dubiousdisciple

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Who Jesus Is and Why It Matters (Ebook Shorts)

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Has Christianity been derailed from serving the common good to mandating bipartisan stances? If Christian principles mean standing up for God, then in the myriad of complex political issues—from same-sex marriage to immigration reform—how do we know which side to take? Which side is God’s side?Wallis asserts we can find God on the side of compassion. The common good. Throw out your gospels of self-help, personal enhancement, prosperity, and parochial nationalism, and instead look to the story of the Good Samaritan. Until Christianity returns to a “neighbor ethic,” it will not recover its credibility. To this end, Wallis writes a “biblical and theological defense of the common good.” Wallis is neither liberal nor conservative, and calls for both factions to meet in the middle.I do confess, the title of the book gives me pause. A call to be “on God’s side,” as if the author speaks for God, evokes in my mind an image of a holy war. And to some extent, it is; Wallis sees this as war against a broken political system.On that note, I would have preferred that the book was broken in two … one book about church, and another about state. But Wallis doesn’t separate the two. Says he, “If worth and equality are values derived from the belief that human beings are made in the image of God, then respecting both should be a primary task of democratic political systems.” He describes how in June of 2012 nearly 150 evangelical leaders banded together and signed the “Evangelical Statement of Principles for Immigration Reform.” Sojourners stood side by side in Washington D.C. with the Southern Baptists and Focus on the Family to draw attention to the plight of millions who have been caught up in our broken immigration system. These issues were seen as “fundamental moral issues and biblical imperatives.” The president listened and acted. Mission accomplished.Problem is, I’m not sure Wallis grasps that our democratic system will be no less broken if it caves under the weight of organized religion. Nevertheless, if you are able to separate church and state in your mind as you read– learning about seeking the common good according to the example of Jesus, and learning also of our needed political reform–then you will find thought-provoking conversation on both fronts.Before you read the book you might want to read Matthew 25:31-46.
La Cabaña: Donde la Tragedia Se Encuentra Con la Eternidad

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SPOILER ALERTIt’s amazing how big a splash this self-published book made. I read the story several years back, but picked it up again for a book discussion group I belong to.I don’t seem to be quite as enamored of it as some, but it IS a good story! The gist is of a father whose young daughter is murdered, and who ventures alone a year later to the place of her abduction. He is called there by a mysterious letter from “Papa;” Papa is the name his wife always used for God.He arrives full of skepticism, and is met by three lovable figures: a big black woman (the Father), a plain looking Jewish man (Jesus), and a wispy, mysterious lady (the Holy Spirit). He talks with them, shares their food, does a bit of gardening with the Spirit, and in general works through his fury toward God for the loss of his daughter.Together, over the weekend, they tackle the issue of good and evil and a few other stumbling blocks people may share toward God. He sees his dead daughter again, playing happily by a waterfall, and though she can’t see him through the void, she feels his presence and blows him a kiss. Finally grasping the love of God for him and for his daughter, he begins his journey back home. On the way, he suffers an auto accident and wakes up in the hospital, where he learns he was not gone two days after all, but had his accident on the day he left home.So, it’s an escape into theodicy, plus a bit of unorthodox Trinity teaching, with a little postmodernism thrown in for spice (there’s a not-so-unexpected surprise in the end). If you think I’ve spoiled the book for you, I really haven’t—its value is not in the plot, but in the lively discussions on nearly every page about God.While some reviewers feel the book is a bit sacrilegious in its bizarre portrayal of God, I found the character personalities helpful. It’s more feel-good than thought-provoking, though, as its theology is clearly supplemented by the author’s imagination. But then, whose theology isn’t?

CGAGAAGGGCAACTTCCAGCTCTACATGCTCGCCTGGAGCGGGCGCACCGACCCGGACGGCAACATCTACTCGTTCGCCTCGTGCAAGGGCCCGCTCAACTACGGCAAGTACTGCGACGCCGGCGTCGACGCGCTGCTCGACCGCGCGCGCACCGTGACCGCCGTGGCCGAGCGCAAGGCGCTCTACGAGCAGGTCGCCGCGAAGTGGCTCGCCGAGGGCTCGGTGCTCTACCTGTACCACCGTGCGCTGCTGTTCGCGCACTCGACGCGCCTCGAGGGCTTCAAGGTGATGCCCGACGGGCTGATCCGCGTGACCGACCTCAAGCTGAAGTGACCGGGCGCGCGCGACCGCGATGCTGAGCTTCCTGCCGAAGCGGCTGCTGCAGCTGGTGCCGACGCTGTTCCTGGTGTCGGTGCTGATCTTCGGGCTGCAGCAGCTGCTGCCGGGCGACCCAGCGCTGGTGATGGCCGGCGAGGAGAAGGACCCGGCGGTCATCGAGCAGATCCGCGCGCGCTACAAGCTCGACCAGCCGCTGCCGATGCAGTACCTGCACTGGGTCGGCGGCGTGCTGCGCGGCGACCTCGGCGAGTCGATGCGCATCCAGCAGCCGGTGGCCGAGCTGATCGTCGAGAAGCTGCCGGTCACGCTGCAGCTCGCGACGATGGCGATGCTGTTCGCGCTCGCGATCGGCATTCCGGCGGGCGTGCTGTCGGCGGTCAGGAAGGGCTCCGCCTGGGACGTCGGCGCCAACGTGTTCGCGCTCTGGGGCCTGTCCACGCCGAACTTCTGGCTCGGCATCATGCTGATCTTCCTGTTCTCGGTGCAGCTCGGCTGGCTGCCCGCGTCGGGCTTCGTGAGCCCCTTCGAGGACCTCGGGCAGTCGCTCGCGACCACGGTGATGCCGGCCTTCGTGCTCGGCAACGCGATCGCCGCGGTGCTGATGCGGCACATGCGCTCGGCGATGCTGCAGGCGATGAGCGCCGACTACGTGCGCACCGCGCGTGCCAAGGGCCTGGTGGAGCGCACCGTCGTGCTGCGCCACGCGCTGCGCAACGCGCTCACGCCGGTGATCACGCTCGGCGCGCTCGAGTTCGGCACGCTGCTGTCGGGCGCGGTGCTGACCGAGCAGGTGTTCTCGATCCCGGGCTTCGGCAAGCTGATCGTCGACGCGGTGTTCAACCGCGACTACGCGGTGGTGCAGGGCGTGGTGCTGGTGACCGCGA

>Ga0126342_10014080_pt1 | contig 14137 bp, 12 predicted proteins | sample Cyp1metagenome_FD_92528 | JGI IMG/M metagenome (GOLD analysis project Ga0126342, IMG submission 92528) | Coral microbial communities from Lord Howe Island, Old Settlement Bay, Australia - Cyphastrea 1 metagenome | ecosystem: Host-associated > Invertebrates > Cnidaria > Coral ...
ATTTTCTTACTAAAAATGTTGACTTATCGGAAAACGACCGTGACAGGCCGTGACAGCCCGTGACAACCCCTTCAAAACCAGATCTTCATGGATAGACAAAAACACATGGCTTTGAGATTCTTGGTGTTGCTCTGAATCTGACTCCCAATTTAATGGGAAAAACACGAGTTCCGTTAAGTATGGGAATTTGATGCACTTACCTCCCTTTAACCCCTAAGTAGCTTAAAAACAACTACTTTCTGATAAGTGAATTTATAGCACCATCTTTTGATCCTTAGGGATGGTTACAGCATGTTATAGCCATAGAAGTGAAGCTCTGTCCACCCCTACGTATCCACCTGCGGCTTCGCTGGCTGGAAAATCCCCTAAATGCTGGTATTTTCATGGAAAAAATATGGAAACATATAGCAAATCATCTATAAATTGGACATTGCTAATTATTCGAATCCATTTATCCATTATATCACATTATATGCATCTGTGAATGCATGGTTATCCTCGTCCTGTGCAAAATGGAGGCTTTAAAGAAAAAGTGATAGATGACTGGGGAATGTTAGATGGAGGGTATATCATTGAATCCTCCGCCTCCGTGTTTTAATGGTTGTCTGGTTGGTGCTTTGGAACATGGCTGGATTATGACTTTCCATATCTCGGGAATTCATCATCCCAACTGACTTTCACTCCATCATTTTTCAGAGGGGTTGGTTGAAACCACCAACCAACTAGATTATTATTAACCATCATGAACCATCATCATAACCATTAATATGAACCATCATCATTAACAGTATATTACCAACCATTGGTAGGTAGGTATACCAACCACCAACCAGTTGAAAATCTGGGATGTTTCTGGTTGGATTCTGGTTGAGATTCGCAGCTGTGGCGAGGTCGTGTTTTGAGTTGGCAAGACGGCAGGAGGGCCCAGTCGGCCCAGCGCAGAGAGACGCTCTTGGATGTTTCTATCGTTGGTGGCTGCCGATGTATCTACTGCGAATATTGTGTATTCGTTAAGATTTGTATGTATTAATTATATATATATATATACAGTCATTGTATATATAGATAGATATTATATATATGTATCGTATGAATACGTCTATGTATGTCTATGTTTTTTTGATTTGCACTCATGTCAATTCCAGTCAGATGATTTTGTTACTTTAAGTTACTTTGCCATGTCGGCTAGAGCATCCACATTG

The Almond Tree, The

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Arab-Israeli wars seem a never-ending reality, and Christian end-times interest in Palestine only escalates the conflict. Corasanti’s new novel provides insight into the grassroots tension in Palestine, without favoring one side over the other.I’m reviewing this from the perspective of a religious blog, and from that viewpoint, Corasanti’s first book is definitely a five-star effort! I asked for a copy because my cozy little world is a long way from Jerusalem. I had hoped that my own book about Revelation might alleviate some of the tension from a Christian viewpoint, but in truth, I’m more of a history scholar than a present-day religion nerd. I was hoping this novel would grant me an inside view to the religious commitments and feelings of the two sides, explaining why it is so difficult for these two nations to come to terms, and the author did that well.Young, gifted Ichmad Hamid grows up in poverty after being driven out of Jerusalem, and he seeks to escape the constrains of his little village in order to provide for his family. He battles the hatred his mother and brother hold toward Jews, and accepts a scholarship into a mostly-Jewish university. Education becomes his solution for bigotry and fear, but for others in his family, he is viewed as a traitor. This is his life-long story.Corasanti lived seven years in Israel, and relates the atmosphere very well. I can’t speak to whether the book is an accurate portrayal; that, I must take on trust. But the story is powerful and engrossing, definitely recommended.